We have a couple of earlier releases (These Sick Swans and PPPEP) which really don’t reflect us anymore due to changes in sound and line-up. We’re easily bored so changing things up is a way to stop things getting stale. Every release we’ve tried to come at from a different direction. When we’ve done this bass-thing for a bit we might end up trying something completely new.

Do you go out to try new things each and every time or just let things organically explore?

Photo by Carl @ Chalkman Video Studios

A bit of both, often people leaving or joining the band has significantly changed the sound because we don’t want to just try to emulate what old members did.

Tell us about the new track, for us your most unique and tenaciously mischievous song yet and the premise to its tale.

Essentially I (Jordan) was having a YouTube history binge and stumbled upon the Okhrana. It’s quite a dark theme considering what they did but for some reason it inspired.

You linked up with those great filmmakers Chalkman Video. How did that link up come about?

We know Carl of Chalkman through Rio Goldhammer from the band 1919. Rio also owns Bunnysnot Records that put out our second EP.

Tell us about the shoot and how you all came up with the idea and feel of the film with its great sinister tone and lighting?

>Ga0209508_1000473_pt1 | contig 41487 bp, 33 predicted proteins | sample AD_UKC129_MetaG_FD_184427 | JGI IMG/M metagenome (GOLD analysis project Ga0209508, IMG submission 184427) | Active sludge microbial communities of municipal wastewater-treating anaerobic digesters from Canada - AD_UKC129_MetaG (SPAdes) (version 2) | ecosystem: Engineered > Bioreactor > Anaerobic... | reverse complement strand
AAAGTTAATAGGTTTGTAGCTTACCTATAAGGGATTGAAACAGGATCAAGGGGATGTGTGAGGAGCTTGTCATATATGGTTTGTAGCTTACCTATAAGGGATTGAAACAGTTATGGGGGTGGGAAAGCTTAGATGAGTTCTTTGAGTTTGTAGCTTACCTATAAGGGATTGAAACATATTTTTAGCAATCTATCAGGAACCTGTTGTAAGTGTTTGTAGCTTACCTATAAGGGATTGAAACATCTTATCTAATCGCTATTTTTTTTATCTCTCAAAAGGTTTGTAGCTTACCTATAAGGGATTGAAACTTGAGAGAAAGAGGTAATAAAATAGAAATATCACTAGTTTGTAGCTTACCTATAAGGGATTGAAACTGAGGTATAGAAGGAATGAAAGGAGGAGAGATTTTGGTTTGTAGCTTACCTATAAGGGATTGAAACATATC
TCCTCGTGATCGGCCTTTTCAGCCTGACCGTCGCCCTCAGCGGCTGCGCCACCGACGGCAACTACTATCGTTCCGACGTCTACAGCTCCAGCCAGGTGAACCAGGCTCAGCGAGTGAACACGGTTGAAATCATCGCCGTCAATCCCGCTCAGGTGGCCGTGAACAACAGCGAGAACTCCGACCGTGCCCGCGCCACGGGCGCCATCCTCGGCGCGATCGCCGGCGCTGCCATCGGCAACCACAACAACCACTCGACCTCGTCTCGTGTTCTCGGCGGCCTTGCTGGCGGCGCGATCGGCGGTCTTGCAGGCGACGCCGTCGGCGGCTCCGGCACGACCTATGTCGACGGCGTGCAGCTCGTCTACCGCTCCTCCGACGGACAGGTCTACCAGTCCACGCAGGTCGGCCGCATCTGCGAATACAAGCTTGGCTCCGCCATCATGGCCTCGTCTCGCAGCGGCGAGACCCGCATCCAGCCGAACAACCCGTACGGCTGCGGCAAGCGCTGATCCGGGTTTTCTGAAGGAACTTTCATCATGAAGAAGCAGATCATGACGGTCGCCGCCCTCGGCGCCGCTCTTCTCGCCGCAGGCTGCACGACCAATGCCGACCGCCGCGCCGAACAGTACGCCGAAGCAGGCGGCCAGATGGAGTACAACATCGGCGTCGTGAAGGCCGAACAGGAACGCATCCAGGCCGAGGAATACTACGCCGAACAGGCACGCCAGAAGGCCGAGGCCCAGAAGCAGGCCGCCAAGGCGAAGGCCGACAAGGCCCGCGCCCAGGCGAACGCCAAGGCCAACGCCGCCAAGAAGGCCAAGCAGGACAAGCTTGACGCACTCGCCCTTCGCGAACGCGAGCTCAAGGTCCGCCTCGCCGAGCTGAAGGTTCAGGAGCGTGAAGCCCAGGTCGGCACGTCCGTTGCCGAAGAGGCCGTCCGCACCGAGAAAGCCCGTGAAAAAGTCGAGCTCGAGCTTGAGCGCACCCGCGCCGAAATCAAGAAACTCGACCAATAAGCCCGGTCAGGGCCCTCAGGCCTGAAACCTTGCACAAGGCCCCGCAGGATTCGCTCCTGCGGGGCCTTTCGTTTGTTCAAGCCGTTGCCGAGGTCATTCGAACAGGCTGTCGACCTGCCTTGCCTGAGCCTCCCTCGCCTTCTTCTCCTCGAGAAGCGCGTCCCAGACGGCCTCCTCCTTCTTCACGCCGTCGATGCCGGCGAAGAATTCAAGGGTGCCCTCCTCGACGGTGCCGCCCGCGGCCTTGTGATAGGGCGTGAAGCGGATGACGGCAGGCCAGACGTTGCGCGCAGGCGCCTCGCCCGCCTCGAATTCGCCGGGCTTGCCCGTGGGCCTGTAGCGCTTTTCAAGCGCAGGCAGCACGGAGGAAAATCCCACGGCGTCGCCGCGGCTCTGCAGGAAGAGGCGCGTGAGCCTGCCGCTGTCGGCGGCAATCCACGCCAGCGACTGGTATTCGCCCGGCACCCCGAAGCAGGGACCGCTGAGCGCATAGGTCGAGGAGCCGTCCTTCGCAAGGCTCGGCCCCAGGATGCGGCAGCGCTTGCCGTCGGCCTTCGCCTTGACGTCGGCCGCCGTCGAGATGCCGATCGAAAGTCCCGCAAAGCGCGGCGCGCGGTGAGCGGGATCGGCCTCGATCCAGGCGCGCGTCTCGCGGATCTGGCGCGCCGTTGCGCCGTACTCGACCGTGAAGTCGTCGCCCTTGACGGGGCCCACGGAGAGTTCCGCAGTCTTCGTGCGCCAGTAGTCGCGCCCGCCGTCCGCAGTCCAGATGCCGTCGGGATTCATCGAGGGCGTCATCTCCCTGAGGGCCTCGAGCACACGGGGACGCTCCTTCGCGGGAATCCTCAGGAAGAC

That’s 100% Carl. We went to him not really knowing what we wanted so he did all the creative work and we love him for it. Really happy with how it came out.

Is the song typical of what we can expect in the near future from the band and what is next from Modern Day Dukes?

We’re mid-way through recording an album; the other tracks that are completed are totally different shades of Modern Day Dukes.

Tell us how the songwriting process works within the band.

Normally one of us writes 90% of a song then we work together fine-tuning it. The latest single, Okhrana was written by Jordan and in the practice room we added the middle 8 and changed up some sections a little bit.

What has the rest of the year in store for the band gig wise?

We’ve been asked to do a few acoustic with Blacklist Saints so it’s mostly that. I’d love to book a few more full-band acoustic shows; it means we get to play a mix of old and new songs with weird stripped back arrangements.

Our big thanks again, any last thoughts you would like to share?

Cheers for interviewing us Pete. Stay in school, ‘cos Jordan didn’t and now he has to play drums for Modern Day Dukes.

 

   https://www.facebook.com/moderndaydukes/    http://www.moderndaydukes.co.uk/

Pete RingMaster 01/11/2017

Copyright RingMaster: MyFreeCopyright